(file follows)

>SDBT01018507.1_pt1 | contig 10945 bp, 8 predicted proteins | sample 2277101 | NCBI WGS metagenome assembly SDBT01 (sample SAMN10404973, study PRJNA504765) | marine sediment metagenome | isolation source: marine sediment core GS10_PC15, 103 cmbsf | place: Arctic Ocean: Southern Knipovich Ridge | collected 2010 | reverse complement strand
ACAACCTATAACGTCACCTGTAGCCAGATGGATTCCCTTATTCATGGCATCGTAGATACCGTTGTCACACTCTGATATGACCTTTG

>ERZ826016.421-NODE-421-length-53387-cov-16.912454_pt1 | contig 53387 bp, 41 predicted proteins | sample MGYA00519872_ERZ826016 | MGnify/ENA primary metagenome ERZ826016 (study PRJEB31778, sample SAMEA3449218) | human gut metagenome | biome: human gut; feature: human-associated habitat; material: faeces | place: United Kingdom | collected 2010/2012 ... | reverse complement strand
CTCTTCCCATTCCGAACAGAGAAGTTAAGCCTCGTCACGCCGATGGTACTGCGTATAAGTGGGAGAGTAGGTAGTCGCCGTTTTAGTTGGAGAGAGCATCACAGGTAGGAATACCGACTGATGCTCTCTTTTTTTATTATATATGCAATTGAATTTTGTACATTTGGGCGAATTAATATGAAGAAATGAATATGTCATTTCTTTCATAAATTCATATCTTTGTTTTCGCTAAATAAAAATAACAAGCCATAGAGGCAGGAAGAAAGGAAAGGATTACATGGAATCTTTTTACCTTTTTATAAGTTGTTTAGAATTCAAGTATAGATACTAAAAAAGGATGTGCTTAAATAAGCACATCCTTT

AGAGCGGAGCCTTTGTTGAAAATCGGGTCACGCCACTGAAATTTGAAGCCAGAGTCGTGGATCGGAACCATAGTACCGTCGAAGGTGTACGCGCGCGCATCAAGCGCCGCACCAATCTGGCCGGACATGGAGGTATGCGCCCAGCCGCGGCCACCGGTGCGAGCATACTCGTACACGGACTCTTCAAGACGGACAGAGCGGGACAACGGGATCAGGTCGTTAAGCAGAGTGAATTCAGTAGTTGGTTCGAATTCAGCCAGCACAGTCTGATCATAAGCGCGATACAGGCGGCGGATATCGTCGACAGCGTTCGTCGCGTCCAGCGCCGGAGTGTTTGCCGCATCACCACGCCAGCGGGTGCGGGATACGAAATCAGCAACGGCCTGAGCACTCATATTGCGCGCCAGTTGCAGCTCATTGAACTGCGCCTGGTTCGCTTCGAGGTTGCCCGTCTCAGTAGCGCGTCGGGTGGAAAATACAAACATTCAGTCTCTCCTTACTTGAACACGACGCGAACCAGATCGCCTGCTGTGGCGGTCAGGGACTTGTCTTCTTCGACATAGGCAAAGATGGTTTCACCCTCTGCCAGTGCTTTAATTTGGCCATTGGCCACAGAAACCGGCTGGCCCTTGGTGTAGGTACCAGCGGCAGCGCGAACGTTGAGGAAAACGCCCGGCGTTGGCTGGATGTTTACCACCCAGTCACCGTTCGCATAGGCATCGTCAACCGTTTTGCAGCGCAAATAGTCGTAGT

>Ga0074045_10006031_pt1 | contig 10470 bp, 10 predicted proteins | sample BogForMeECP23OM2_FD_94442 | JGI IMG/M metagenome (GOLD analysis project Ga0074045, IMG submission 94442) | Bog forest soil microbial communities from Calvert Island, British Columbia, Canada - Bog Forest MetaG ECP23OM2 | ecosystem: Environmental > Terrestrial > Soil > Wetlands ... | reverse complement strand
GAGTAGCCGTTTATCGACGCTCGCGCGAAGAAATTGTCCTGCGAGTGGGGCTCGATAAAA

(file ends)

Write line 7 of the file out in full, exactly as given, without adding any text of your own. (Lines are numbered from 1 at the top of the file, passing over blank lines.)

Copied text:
GAGTAGCCGTTTATCGACGCTCGCGCGAAGAAATTGTCCTGCGAGTGGGGCTCGATAAAA